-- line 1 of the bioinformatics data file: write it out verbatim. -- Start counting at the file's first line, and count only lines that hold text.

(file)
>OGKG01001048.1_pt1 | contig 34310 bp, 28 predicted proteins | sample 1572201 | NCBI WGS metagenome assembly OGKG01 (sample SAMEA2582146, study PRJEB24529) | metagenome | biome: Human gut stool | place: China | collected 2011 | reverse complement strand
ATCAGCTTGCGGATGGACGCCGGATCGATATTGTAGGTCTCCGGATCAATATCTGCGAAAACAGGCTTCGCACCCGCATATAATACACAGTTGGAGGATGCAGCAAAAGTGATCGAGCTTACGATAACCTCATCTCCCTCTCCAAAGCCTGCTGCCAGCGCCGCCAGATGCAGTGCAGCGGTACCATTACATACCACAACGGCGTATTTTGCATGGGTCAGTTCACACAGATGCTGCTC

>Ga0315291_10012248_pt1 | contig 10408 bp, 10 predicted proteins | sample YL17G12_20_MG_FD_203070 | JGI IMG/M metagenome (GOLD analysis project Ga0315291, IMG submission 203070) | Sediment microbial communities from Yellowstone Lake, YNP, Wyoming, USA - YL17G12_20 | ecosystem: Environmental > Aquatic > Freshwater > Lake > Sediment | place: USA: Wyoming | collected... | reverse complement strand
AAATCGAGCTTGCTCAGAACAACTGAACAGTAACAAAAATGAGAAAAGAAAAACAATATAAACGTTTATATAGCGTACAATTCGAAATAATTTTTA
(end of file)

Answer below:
>OGKG01001048.1_pt1 | contig 34310 bp, 28 predicted proteins | sample 1572201 | NCBI WGS metagenome assembly OGKG01 (sample SAMEA2582146, study PRJEB24529) | metagenome | biome: Human gut stool | place: China | collected 2011 | reverse complement strand